Catholic Charities began with the establishment of the Catholic Church in America. John Carroll, the first Bishop of Baltimore, which was the first diocese in the New World, declared in 1792 that one-third of all parish revenues should go to “the relief of the poor.”
In the mid-1800s, services focused on caring for orphaned immigrant children.Our first program, St.Vincent’s Orphanage, opened in 1856. Over the next century, numerous homes for such children were established by the Archdiocese, as Baltimore became the point of entry for more 19th century immigrants than any other U.S. city outside of New York.
In 1923, the Archdiocese incorporated all of the children’s orphanages under a new “Bureau of Catholic Charities”” and the care of disadvantaged people became the specialized mission of Catholic Charities that continues today. Over the next century, the orphanage focus changed as the need for treating neglected and abused children and those with emotional disabilities became greater. As a result, St.Vincent’s Center and Villa Maria opened in Dulaney Valley in the 1960s.
Catholic Charities became innovators in developing programs for people with developmental disabilities through the establishment of the Francis X. Gallagher Center in the 1970s. Also located in Dulaney Valley, both the residential and day programs have grown and now have multiple locations.
In the following decade, the Agency expanded to include programs for poor, homeless, and unemployed people. Our Daily Bread, a daily hot meal program, opened its doors in 1981 and has never missed a day of service since. Our Daily Bread has become Catholic Charities’ most well-known program, involving thousands of volunteers from around the region. These kind individuals take poverty to heart and respond by providing and serving the vast majority of the more than a quarter million meals each year. As the necessity arose, additional programs opened to serve the related needs of the homeless men (Christopher Place Employment Academy) and women (My Sister’s Place).
Continuing its tremendous growth of services in the 1980s, Catholic Charities began evolving into one of Baltimore’s largest providers of services for seniors. The first of many affordable, independent living apartment communities for seniors, Basilica Place, opened in 1980. The Agency also transformed the Jenkins Memorial Home into what is today the Jenkins Senior Living Community, a beautiful campus that includes two independent senior living apartment buildings (St. Joachim House and DePaul House), St. Ann Adult Day Services, Caritas House Assisted Living, and St. Elizabeth Rehabilitation and Nursing Center.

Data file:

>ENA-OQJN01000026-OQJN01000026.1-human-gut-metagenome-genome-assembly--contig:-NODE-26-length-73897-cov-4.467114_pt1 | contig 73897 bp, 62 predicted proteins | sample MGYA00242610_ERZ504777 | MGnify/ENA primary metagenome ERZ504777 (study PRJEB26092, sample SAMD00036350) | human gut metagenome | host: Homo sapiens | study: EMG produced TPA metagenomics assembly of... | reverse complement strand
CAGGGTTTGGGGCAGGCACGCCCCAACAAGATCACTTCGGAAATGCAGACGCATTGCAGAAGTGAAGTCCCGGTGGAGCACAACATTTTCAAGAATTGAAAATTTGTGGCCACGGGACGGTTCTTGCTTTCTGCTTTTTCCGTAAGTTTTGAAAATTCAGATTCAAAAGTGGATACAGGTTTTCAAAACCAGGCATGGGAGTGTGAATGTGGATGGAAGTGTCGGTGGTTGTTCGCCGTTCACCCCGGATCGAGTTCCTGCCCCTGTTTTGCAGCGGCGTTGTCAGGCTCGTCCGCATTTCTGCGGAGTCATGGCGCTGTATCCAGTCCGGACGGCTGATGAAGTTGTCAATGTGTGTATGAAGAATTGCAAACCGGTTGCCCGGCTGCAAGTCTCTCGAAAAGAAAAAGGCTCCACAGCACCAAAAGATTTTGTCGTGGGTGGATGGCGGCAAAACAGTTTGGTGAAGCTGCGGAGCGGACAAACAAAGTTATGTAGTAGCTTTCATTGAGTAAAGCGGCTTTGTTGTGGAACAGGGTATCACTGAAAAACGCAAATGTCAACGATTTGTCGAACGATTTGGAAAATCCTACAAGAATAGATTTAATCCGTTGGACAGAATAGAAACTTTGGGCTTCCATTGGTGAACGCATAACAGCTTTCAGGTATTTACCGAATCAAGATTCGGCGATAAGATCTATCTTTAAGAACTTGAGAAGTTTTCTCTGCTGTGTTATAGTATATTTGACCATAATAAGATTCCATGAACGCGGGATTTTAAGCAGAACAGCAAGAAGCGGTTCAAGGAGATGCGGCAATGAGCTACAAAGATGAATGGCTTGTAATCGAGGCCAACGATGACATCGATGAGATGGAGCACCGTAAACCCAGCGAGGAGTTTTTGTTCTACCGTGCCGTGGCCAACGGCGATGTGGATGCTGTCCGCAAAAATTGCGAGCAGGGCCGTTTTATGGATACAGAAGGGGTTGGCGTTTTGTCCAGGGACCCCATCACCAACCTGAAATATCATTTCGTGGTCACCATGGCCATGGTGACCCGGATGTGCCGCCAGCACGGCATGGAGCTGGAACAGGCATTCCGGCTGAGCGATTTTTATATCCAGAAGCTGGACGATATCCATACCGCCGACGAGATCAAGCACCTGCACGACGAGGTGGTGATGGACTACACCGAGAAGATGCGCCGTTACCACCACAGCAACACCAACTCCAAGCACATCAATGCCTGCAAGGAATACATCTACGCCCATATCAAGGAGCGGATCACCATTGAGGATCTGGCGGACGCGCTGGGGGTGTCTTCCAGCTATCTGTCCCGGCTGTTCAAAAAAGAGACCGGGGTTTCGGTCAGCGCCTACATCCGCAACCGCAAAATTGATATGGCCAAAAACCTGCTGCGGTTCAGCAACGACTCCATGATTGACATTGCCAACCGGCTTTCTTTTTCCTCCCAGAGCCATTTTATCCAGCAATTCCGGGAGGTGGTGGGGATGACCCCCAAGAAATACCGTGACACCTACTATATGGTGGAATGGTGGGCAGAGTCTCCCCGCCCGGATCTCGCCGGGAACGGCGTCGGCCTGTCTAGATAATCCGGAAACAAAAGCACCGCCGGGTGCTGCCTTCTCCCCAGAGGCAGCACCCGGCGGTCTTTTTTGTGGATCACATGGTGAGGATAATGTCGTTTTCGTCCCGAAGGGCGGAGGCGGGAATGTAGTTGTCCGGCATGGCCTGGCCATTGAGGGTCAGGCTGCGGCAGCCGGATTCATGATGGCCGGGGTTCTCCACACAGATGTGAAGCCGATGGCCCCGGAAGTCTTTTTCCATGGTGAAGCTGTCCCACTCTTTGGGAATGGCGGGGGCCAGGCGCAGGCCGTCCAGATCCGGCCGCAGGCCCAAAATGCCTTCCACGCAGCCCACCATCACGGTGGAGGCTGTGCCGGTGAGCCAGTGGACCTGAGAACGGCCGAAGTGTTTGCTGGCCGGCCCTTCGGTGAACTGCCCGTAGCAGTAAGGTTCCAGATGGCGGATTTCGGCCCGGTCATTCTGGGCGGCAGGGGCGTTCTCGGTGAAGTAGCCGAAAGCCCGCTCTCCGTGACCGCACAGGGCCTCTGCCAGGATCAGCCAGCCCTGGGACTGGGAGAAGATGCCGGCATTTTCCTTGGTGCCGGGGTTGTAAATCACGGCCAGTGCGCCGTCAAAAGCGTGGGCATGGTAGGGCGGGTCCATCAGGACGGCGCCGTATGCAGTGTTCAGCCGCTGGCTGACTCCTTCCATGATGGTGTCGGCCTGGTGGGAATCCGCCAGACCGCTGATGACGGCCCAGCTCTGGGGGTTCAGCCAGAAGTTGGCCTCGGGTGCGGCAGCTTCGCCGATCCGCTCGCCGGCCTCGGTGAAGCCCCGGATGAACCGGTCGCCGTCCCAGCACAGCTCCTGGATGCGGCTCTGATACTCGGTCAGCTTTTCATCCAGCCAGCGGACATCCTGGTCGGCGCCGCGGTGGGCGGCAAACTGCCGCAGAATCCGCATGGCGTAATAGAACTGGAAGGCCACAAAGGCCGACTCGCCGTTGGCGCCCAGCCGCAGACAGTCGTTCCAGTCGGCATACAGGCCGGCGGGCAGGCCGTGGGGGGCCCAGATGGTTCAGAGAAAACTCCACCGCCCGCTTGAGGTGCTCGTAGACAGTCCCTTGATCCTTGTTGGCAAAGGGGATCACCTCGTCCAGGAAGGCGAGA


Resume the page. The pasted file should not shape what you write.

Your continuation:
In June 2007, Catholic Charities undertook its most ambitious effort to date with the development of a new multipurpose facility, Our Daily Bread Employment Center. It is Baltimore’s comprehensive resource center for people who need not only food, but assistance and guidance to achieve long-term employment, housing, and self sufficiency. In 2008, My Sister’s Place Women’s Center opened to serve the needs of homeless women and their children.
Our logo includes the loaves and fishes icon to indicate that we nourish bodies and spirits, helping to improve peoples lives in ways they can accept. Sometimes, they are only ready for a hot meal, sometimes for transitional shelter, and sometimes they are ready for job training, returning to self-sufficiency, and being reunited with their families.
Catholic Charities programs and services have evolved in tandem with the needs and challenges faced by the most vulnerable people in the Baltimore region. The Agency is deeply committed to cherishing the Divine within every person—those who need our help as well as those who help others. With compassion and respect, Catholic Charities of Baltimore provides meaningful opportunities for self sufficiency and better lives for children and families, seniors, people with developmental disabilities, and those impacted by poverty. We touch the lives of more than 160,000 people and serve over 300,000 meals to hungry men, women, and children every year.